The debate was a mess. Much of what Trump said made no sense. But his basic message, both in words and in visuals and in an effortless denigration of his opponents delivered concisely the message that has brought him this far. He won hands down. Something else big will have to happen to break his drive to the nomination.

No one now can imagine what that will be, but Kevin Drum noticed this:

Trump had a minor hiccup when he claimed that the US has the highest taxes in the world. He probably meant to say that we have the highest corporate rates, which is close to true if you look at statutory rates – but instead he insisted that this applied to everything: “We pay more business tax, we pay more personal tax. We have the highest taxes in the world.” That’s basically the opposite of the truth. But I suppose this is the kind of flub that never seems to hurt him.

That’s just the way it is, and Slate’s Jamelle Bouie explains why:

Earlier this week in Nevada, I attended two events for Trump. One, at an arena in the south of Las Vegas, was a last hurrah before the caucus. The other, the next night, was to celebrate Trump’s massive victory in that caucus. When I spoke to Trump supporters, at both events, I heard a single refrain: Trump says what we’re all thinking; Trump doesn’t talk down to us.

These aren’t idle comments. Trump has ideas and beliefs, but he’s not winning because Republicans back his policies or hold his ideology. He’s winning because, like the most effective demagogues, he’s built an emotional bond with his audience.

Somehow, pundits don’t see this… They don’t care that Trump doesn’t have specifics, that he can’t give details on the wall with Mexico, or his trade war with China. What they see is that Trump is like them. He talks like them. He jokes like them. He shares their anger and their prejudice. He shares their fear. He even talks about the government like they do. Majorities of Americans think their tax dollars go largely to foreign aid; they think we spend too much on other countries when there are problems in the United States that need solving. When Trump says, “We’re losing so much with Mexico and China,” he’s speaking directly to millions of Americans who think they’re funding adversaries and enemies, at the cost of their own opportunity and success.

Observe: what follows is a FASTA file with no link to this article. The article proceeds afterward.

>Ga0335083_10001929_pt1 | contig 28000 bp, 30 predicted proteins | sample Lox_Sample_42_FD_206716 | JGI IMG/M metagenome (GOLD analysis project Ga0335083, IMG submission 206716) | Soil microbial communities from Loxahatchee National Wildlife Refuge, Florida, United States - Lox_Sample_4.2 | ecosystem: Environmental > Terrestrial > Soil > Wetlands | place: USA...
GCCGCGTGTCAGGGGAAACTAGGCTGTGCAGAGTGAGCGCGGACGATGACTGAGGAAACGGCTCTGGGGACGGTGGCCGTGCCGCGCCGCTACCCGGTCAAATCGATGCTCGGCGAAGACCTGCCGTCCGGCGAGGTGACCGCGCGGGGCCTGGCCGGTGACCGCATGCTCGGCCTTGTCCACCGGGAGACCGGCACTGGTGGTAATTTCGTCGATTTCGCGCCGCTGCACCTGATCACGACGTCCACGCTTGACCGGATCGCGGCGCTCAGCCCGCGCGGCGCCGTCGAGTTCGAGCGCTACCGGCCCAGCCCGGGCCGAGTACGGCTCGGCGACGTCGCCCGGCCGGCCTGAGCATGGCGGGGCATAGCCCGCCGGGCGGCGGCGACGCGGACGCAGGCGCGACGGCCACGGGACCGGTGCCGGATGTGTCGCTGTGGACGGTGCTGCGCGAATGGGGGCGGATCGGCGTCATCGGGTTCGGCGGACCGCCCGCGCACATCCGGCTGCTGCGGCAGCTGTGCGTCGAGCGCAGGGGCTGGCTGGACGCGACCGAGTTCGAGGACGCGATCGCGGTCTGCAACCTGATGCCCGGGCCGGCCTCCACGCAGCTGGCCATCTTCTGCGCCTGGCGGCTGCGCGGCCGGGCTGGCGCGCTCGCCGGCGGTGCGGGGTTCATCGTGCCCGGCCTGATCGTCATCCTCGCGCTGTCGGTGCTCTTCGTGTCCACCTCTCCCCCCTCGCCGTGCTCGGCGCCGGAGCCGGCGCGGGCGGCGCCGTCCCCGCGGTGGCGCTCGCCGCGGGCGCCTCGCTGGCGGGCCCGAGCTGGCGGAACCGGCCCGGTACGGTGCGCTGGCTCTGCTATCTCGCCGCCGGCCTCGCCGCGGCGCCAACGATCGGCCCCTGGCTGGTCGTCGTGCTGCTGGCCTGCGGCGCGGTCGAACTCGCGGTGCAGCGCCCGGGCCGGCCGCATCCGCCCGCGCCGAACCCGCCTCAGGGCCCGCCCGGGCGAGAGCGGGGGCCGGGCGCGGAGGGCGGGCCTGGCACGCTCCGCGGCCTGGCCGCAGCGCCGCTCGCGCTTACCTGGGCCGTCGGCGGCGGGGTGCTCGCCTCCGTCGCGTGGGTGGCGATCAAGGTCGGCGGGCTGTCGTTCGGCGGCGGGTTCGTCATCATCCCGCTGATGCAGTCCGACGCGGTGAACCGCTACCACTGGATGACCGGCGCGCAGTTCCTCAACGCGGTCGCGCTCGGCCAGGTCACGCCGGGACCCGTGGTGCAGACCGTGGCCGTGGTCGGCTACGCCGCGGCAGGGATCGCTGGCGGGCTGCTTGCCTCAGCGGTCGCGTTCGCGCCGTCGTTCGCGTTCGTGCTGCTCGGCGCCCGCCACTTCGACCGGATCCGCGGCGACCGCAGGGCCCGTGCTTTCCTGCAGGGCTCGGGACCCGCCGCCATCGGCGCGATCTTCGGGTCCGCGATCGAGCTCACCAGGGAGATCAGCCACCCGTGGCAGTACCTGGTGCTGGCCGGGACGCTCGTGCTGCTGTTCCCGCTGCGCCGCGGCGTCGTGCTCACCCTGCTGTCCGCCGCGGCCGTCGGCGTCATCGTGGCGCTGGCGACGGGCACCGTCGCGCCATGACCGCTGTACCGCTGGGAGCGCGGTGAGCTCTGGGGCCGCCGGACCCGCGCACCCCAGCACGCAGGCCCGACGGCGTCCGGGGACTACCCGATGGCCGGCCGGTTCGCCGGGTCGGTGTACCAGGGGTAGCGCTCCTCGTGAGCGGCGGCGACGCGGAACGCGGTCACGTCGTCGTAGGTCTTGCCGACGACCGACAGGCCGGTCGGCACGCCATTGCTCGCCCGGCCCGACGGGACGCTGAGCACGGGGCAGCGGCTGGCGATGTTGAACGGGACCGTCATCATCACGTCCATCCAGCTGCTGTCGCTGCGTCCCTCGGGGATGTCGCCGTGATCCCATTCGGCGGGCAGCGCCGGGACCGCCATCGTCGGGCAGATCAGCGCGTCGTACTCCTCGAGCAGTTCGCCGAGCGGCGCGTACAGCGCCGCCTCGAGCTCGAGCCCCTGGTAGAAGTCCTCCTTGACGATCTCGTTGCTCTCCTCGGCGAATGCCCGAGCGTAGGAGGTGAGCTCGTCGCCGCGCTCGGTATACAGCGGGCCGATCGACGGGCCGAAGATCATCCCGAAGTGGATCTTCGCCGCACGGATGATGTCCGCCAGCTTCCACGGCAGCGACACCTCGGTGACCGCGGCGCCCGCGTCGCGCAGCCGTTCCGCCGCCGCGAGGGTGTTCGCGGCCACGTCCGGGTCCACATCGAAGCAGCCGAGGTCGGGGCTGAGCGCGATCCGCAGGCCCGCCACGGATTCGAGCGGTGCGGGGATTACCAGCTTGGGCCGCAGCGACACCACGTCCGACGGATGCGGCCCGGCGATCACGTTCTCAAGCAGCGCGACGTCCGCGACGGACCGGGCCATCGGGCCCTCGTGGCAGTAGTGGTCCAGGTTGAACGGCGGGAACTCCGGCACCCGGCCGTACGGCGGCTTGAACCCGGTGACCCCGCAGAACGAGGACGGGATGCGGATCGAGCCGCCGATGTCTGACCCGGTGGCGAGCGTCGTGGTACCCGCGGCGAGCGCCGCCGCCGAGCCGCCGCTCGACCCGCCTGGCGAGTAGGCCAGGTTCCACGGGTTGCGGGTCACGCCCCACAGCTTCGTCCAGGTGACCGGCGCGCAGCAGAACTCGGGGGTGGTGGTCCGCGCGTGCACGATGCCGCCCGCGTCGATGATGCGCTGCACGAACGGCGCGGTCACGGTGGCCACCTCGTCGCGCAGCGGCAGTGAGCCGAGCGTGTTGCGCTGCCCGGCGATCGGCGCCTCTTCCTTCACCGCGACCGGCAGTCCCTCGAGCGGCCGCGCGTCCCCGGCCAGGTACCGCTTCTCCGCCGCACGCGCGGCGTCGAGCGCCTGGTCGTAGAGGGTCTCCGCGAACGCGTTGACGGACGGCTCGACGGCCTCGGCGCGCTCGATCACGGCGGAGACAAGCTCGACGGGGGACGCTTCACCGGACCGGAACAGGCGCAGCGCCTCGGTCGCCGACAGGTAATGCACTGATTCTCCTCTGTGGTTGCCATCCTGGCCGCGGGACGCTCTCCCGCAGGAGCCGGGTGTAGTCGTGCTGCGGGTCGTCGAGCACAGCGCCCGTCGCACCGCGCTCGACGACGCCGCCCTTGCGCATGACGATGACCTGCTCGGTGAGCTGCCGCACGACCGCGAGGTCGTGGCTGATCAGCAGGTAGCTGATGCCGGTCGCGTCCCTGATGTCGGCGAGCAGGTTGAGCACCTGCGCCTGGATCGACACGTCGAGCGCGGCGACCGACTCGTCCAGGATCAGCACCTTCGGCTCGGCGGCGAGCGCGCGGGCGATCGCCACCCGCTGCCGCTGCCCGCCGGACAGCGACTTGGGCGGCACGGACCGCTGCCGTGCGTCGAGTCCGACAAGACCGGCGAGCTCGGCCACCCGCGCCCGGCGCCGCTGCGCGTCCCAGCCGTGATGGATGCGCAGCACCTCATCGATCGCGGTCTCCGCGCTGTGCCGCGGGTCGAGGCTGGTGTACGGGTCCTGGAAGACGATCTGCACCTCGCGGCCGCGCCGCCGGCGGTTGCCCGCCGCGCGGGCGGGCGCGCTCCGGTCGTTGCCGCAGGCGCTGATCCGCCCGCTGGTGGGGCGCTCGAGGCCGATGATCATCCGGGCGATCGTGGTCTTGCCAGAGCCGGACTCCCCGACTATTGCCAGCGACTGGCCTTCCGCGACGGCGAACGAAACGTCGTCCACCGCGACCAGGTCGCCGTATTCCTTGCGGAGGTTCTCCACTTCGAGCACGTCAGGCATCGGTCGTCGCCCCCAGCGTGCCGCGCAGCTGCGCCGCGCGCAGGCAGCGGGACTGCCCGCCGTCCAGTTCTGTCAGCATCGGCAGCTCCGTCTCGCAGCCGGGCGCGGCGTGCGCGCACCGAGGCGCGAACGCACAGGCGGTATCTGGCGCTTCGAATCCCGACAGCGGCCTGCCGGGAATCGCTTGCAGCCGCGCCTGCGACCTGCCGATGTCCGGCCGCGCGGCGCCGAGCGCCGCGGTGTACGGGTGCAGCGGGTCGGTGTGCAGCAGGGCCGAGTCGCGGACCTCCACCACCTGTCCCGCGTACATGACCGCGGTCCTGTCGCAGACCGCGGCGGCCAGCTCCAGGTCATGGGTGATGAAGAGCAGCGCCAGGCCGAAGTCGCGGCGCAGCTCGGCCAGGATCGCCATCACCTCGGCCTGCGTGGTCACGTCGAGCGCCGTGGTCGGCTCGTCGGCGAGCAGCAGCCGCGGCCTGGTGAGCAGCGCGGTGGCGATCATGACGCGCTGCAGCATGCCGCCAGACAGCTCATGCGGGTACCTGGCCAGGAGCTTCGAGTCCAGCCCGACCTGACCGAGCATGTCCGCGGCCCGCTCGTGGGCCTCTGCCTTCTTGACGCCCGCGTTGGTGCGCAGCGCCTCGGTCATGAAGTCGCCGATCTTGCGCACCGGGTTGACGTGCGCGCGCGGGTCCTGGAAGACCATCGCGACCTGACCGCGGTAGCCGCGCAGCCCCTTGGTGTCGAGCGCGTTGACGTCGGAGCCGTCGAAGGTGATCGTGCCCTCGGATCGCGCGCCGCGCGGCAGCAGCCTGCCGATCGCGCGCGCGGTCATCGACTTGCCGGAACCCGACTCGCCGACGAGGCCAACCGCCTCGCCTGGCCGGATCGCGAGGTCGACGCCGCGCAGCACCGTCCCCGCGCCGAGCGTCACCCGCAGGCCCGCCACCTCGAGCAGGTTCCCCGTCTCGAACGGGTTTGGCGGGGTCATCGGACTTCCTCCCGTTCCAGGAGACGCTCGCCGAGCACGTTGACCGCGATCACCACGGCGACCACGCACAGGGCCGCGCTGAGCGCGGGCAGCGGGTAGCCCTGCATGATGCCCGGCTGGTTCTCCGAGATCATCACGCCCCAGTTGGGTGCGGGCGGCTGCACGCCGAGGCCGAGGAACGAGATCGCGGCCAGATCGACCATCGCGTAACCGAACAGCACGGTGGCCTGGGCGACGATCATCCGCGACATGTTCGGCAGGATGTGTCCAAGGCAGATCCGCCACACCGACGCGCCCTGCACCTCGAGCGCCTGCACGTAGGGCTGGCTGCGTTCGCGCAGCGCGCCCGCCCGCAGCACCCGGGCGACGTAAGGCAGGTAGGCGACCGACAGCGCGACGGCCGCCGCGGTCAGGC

On the same score, Trump speaks to a deep fear of loss, a product of the trauma of the Great Recession. It’s the basis for his entire riff on health care. “We are going to have private health care,” he said, “but I will not allow people to die on the sidewalks and the streets of our country if I’m president.”

All of this is why Cruz and Rubio will fall flat with their attacks.

And they did. Some things aren’t even debatable, even if they keep having these debates. Why? Donald Trump had already made the traditional Republican Party irrelevant. Now he’s made political debates irrelevant. What’s next?

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About Alan

The editor is a former systems manager for a large California-based HMO, and a former senior systems manager for Northrop, Hughes-Raytheon, Computer Sciences Corporation, Perot Systems and other such organizations. One position was managing the financial and payroll systems for a large hospital chain. And somewhere in there was a two-year stint in Canada running the systems shop at a General Motors locomotive factory - in London, Ontario. That explains Canadian matters scattered through these pages. Otherwise, think large-scale HR, payroll, financial and manufacturing systems. A résumé is available if you wish. The editor has a graduate degree in Eighteenth-Century British Literature from Duke University where he was a National Woodrow Wilson Fellow, and taught English and music in upstate New York in the seventies, and then in the early eighties moved to California and left teaching. The editor currently resides in Hollywood California, a block north of the Sunset Strip.